From: Bruce Sterling []
Sent: Sunday, April 30, 2000 9:23 PM
To: Viridian List
Subject: Viridian Note 00152: Martin Johnson Heade

Key concepts: environmental art, Hudson River School,
nineteenth-century American painting, Greenhouse storms, unheimlich landscapes, Martin Johnson Heade (1819-1904)

Attention Conservation Notice: It's art criticism. It's about some long-dead painter.

'Magnolias on a Blue Velvet Cloth'

Entries in the Greenhouse Disaster Symbol contest: This contest expires May 31, 2000.


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Martin Johnson Heade, Viridian Artist
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  1. He's been dead since 1904.

  2. If he belonged to any art movement at all, he was probably an "American Luminist" or one of the "Hudson River School."

  3. Even though Heade was amiably bumming around and barely earning a living in his own lifetime, he's been violently rediscovered by the contemporary art scene, and is almost as hot right now as Norman Rockwell.


1. He didn't seem to have any settled address until he was 64, and he seems to have been to Europe at least three times and traipsed all over the Caribbean and South America.

2. He married at 64, settled down in St Augustine, Florida, and did a lot of his best work in his declining years.

3. While other Hudson River painters were doing corny mountains, gorges and waterfalls, Martin Johnson Heade painted over 100 pictures of drowned swamps. Rhode Island salt marshes were particular favorites. A lot of Heade's landscapes are half-submerged in rising water. His seascapes are, if anything, even more ominous and otherworldly than the swamps are.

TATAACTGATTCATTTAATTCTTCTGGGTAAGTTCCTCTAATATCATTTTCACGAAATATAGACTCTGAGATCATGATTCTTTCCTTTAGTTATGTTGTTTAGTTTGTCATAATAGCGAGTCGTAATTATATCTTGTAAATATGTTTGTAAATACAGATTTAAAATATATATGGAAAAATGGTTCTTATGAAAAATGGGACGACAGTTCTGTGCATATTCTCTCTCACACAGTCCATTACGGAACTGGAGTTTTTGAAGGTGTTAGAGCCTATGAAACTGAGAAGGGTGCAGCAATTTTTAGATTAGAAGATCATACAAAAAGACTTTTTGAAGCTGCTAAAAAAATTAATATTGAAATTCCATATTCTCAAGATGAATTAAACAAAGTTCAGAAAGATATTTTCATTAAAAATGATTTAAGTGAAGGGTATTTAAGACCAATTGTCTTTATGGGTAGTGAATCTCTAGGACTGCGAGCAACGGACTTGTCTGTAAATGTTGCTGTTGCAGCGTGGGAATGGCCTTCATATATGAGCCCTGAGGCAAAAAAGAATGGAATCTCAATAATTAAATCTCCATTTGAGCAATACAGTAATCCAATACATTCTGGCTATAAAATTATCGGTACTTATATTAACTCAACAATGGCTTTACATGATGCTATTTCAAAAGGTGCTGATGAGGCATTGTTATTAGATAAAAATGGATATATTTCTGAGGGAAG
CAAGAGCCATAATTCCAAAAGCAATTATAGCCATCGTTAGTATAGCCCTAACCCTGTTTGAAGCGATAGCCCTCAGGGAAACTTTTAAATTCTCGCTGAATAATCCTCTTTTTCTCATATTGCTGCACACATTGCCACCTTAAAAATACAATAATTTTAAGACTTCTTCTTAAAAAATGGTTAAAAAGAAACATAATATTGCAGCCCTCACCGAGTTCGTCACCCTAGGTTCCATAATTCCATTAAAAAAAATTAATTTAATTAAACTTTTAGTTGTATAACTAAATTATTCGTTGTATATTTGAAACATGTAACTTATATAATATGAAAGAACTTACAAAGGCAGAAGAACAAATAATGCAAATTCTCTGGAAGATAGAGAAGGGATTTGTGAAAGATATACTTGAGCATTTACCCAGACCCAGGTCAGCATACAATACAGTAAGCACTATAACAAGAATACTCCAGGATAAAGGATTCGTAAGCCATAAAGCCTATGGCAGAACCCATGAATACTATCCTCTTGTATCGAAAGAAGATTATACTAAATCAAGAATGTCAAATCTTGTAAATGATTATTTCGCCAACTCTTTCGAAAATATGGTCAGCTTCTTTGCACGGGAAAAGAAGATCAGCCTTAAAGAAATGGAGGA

4. Thanks to his travels in Brazil and elsewhere, when Heade wasn't doing swamps, he was portraying endangered orchids and hummingbirds from today's very politically correct rainforests.

5. Even though he painted as much "nature" as Audubon, Heade never seems to have shot anything in order to paint it. Mostly he did big, sexy, tropical flowers, with a very nice Viridian line in drippy tropical decay.

6. Since his first teacher was the self-taught Edward Hicks, Martin Heade never got academic painting quite "right." As a result, his painfully meticulous birds and flowers look a hell of a lot like genetically-altered mutants. Heade's skies have tints unknown in conventional canvases, while many of his most peaceful, contemplative landscapes have bushes and crops that were clearly designed by Monsanto.

7. Martin Johnson Heade's most effective and remarkable canvases, in his own day and today, are giant, uncanny storms. I particularly recommend "Approaching Thunder Storm" of 1859. An imperturbable Yankee and his dog sit next to a stained New England bay as black as ink, bathed in an eerie, pellucid, deeply unnatural light, while all Greenhouse hell breaks loose on the horizon.

This work of art is an unheimlich gift from the 19th century that prophesies an "approaching thunderstorm" that still hasn't quite hit us. When it does hit, this guy is gonna be the only nature painter of his time whose brush can tell the truth.

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